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A Home Song
by
Henry Van Dyke


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I read within a poet’s book
A word that starred the page:
"Stone walls do not a prison make,
Nor iron bars a cage!"

Yes, that is true; and something more
You’ll find, where’er you roam,
That marble floors and gilded walls
Can never make a home.

But every house where Love abides,
And Friendship is a guest,
Is surely home, and home-sweet-home:
For there the heart can rest.


This poem is in the public domain.

 

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Henry van Dyke (1852 - 1933) was born in Pennsylvania.  A nature lover and avid reader, he earned degrees from Princeton then served as a Presbyterian minister for more than 20 years. (He was considered one of the best preachers in New York City.) He eventually returned to Princeton, where he spent nearly 20 years as a professor of English--with a bit of service as the U.S. ambassador to Luxembourg and the Netherlands in between. A writer whose talent extended to many different genres, Henry's best known works are probably the lyrics of the hymn "Joyful, Joyful, We Adore Thee" and  the Christmas stories, "The Story of the Other Wise Man" and "The First Christmas Tree."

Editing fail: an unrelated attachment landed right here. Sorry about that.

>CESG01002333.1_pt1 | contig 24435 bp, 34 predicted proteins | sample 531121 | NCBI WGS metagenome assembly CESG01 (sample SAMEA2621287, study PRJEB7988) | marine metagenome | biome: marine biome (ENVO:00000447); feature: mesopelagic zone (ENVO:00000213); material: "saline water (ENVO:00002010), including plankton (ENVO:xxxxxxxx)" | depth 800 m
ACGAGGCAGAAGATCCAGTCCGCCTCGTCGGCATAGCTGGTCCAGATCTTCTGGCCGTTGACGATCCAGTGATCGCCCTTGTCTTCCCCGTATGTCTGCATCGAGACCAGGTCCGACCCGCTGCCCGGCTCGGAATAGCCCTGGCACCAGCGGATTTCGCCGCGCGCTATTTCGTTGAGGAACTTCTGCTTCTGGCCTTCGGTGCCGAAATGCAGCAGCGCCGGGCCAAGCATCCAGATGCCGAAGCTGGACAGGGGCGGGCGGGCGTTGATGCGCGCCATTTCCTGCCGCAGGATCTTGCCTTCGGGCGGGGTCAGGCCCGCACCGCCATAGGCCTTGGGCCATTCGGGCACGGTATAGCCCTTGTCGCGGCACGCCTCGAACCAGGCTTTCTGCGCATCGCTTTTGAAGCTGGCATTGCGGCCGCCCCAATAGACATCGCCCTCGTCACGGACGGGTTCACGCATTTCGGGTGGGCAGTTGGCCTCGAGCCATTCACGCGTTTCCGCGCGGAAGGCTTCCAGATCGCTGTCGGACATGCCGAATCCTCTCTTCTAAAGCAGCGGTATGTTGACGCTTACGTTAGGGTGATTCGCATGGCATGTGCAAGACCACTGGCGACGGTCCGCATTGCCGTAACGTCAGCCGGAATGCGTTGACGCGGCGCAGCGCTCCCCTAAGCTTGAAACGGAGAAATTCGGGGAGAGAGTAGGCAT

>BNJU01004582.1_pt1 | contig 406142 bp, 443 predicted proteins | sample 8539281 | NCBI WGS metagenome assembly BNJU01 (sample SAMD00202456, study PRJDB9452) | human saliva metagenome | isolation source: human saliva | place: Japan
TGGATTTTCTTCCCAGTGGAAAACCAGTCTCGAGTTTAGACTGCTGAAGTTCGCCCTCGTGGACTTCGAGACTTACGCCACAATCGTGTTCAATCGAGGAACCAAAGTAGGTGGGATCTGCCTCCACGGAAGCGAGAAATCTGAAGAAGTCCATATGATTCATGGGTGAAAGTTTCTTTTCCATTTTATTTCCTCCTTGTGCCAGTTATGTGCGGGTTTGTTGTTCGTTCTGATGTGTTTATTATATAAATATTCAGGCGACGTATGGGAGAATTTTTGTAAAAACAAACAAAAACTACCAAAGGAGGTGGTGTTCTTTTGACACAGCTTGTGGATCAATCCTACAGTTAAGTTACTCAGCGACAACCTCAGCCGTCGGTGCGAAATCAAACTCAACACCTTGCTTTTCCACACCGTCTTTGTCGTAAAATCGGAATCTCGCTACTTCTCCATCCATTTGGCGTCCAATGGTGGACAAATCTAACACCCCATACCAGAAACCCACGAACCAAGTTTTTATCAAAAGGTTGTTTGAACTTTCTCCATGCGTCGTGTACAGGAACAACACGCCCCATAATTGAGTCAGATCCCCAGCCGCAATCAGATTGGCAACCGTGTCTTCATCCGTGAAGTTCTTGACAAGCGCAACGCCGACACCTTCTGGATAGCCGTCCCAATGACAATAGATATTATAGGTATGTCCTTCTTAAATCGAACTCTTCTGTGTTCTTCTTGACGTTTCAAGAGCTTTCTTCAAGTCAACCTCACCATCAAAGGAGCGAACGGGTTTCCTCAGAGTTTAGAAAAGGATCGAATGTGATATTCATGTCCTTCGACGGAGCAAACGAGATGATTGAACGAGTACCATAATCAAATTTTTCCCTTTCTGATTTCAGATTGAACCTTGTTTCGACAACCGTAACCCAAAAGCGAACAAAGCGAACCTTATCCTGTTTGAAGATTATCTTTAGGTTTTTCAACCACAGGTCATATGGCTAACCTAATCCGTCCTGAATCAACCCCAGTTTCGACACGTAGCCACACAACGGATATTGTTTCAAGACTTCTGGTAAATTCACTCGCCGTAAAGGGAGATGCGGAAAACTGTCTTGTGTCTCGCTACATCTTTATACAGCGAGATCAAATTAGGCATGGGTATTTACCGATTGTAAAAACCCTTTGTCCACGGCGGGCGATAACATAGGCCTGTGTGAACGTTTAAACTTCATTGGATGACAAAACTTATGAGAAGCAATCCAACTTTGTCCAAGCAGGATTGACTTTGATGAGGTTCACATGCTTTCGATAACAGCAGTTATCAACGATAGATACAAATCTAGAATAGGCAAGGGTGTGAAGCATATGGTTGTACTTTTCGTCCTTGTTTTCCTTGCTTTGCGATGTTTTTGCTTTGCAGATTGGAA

Post New Comment:
paradea:
I love this poem!!!
Posted 11/24/2018 09:18 AM
wordartdjc:
Yes, at times we cannot compete with the poem so heartfelt of earlier years. He certainly had a way with giving us the short but meaningful feelings of what a home really means.
Posted 11/24/2018 08:57 AM


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